Now, while Google didn’t exactly say what was in Tensor, the chip was identified as being composed of a 2x ARM Cortex-X1 clocked at 2.802GHz, 2x ARM Cortex-A76 clocked at 2.253GHz, and 4x ARM Cortex-A55 clocked at 1.80GHz. It’s a combination that has proven slightly puzzling to many. If Google was focusing on saving on cost, the addition of the two A76 chips makes a little sense. However, the two Cortex-X1 chips would catapult the Pixel 6 and 6 Pro to the top of the Android list as most phones would use a single Cortex-X1 core. The Snapdragon 888, for instance, has a single Cortex-X1 combined with three A78s, as does the Exynos 2100 that powers the Galaxy S21 Ultra. For now, all that’s clear is that the Pixel 6 will be pretty powerful, though we say this with the caveat that leaked Geekbench scores can be tampered with, especially when it comes to the device name.
Battery-wise, the Pixel 6 and Pixel 6 Pro boast some of the largest batteries on Pixel phones, with the Pixel 6 featuring a 4,616mAh battery and the Pixel 6 Pro coming with a 5,000mAh battery. Google is boosting wired and wireless charging to 22 watts and 23W respectively, an increase over the current 18W and 10W charging speeds. You’ll need to buy new chargers if you’re upgrading from an older Pixel as the company is following Apple’s lead and not bundling in chargers with its upcoming Pixel.
The Pixel 6 and 6 Pro launch with Android 12 paired with five years of security updates, which sets it apart from other Android phone makers like Samsung that offer four years. The aforementioned Pixel Pass plan will also offer extended warranty support. You’ll still get three years of software updates, which falls far short of Apple.
Google is putting its back into cameras this year. The company had been relying on the same old camera sensor for a while now, and with the Pixel 6, it’s finally trying to take on modern camera phones with more than just fantastic software. Google didn’t share the exact specs of the camera system, but it did say that the new lenses and sensors couldn’t fit into the traditional square that’s so popular in modern smartphone designs. Instead, it resurrected the camera bar that was once found on the Nexus 6P. It makes for a striking design. Hopefully, the images and video it produces are equally striking.
Google launched its first triple-camera system with the Pixel 6 Pro, which will feature a regular wide camera, an ultrawide camera, and a telephoto one. The regular Pixel 6 keeps just the wide and ultrawide, a formula that’s reminiscent of the non-Pro iPhone 11, iPhone 12, and iPhone 13.
To break it down, the Pixel 6 Pro’s main camera is a 50-megapixel camera, with the telephoto lens being 48MP and allowing up to 4x optical zoom and 20x digital zoom. The ultrawide comes in at 12MP. On the front, the Pixel 6 has an 8MP camera, while the Pixel 6 Pro’s front-facing camera is a 12MP ultrawide camera.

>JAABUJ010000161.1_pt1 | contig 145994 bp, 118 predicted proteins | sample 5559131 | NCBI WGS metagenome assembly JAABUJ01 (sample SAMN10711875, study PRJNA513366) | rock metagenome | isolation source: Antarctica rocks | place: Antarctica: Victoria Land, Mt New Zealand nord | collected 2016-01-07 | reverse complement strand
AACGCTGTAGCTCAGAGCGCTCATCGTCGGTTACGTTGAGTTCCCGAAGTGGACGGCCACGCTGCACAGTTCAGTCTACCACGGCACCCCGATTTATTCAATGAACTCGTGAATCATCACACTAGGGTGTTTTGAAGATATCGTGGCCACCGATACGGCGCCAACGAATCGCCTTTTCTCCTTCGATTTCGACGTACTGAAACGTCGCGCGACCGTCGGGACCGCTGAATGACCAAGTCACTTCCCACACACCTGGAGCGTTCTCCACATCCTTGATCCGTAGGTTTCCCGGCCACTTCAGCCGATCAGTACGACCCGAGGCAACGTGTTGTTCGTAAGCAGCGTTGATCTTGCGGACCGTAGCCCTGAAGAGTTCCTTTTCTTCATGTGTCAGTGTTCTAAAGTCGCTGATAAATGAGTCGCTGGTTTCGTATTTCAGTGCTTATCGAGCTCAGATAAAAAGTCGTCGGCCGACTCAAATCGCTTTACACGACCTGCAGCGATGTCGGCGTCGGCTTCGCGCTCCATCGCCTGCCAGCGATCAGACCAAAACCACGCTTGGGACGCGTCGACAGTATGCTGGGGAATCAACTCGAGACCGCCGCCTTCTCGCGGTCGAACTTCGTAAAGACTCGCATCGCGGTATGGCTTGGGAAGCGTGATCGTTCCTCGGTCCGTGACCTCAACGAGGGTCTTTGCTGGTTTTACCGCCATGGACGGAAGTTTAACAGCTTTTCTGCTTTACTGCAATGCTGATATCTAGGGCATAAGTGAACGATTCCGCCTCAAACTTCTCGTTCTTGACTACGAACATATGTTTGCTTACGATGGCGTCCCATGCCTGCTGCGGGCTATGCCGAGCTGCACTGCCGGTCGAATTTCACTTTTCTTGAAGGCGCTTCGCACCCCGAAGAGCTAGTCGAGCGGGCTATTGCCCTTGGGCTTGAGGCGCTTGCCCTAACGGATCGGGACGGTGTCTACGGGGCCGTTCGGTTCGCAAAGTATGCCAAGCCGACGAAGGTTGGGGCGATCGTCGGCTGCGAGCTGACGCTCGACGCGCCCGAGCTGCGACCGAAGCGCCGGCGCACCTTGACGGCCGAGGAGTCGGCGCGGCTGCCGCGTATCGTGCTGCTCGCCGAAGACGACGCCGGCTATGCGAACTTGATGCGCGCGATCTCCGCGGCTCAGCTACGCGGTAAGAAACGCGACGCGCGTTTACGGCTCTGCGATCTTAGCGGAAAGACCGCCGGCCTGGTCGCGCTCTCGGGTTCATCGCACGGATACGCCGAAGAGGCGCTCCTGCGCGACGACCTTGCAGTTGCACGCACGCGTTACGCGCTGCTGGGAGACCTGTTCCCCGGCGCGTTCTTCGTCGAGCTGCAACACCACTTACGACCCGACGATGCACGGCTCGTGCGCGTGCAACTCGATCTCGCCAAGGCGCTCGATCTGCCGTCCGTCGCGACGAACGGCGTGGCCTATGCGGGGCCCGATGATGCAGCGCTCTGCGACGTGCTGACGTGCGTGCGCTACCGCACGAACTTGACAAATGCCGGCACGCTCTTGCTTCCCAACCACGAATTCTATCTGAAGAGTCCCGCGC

Just because Google will focus on hardware doesn’t mean that the software will be left behind. Google has optimized the camera software so it can capture all sorts of skin tones more accurately with what it calls “Real Tone.” There’s a new “Face Unblur” feature that uses A.I. to unblur faces of people captured in motion, and Google is finally adding a “Magic Eraser” that removes photobombers and unwanted objects. As with all Google features, it’s a mix of hardware and software centered around thoughtfully solving real problems.
Pulling this from the abstract to the practical, we’ve compared the Pixel 6 Pro’s camera to the Galaxy S21 Ultra and the iPhone 13 Pro. If you were interested in seeing how it stacks up to those two, you can read our full take.
Google is reportedly working on its first foldables with the Pixel Fold, putting it into competition with Samsung’s already sophisticated lineup. It’s not clear whether it is one foldable or two, but very little has been leaked about this device other than its existence as gleaned from codebases and supply chain analysts. As for what specifically has been reported, the Pixel Fold was expected to launch in the fourth quarter of 2021 by leaker Evan Blass, but a later report said Google had delayed or even canceled the device entirely in the light of Samsung’s market dominance.
Like the Pixel 6 Pro, it is expected to have an LTPO OLED display, though the resolution and refresh rate are unknown. The Tensor chip that features in the Pixel 6 and 6 Pro is also expected to make an appearance here. Google is thought to be testing two foldables, as inferred from their differing code names — “Passport” and ‘“Jumbojack”. Some have speculated that one such foldable would be a clamshell, like the Galaxy Z Flip 3, with the other filling the multitasking and productivity niche of the Fold 3. Whatever the case, Google hasn’t publicly spoken about any such device, so we’ll have to wait and see.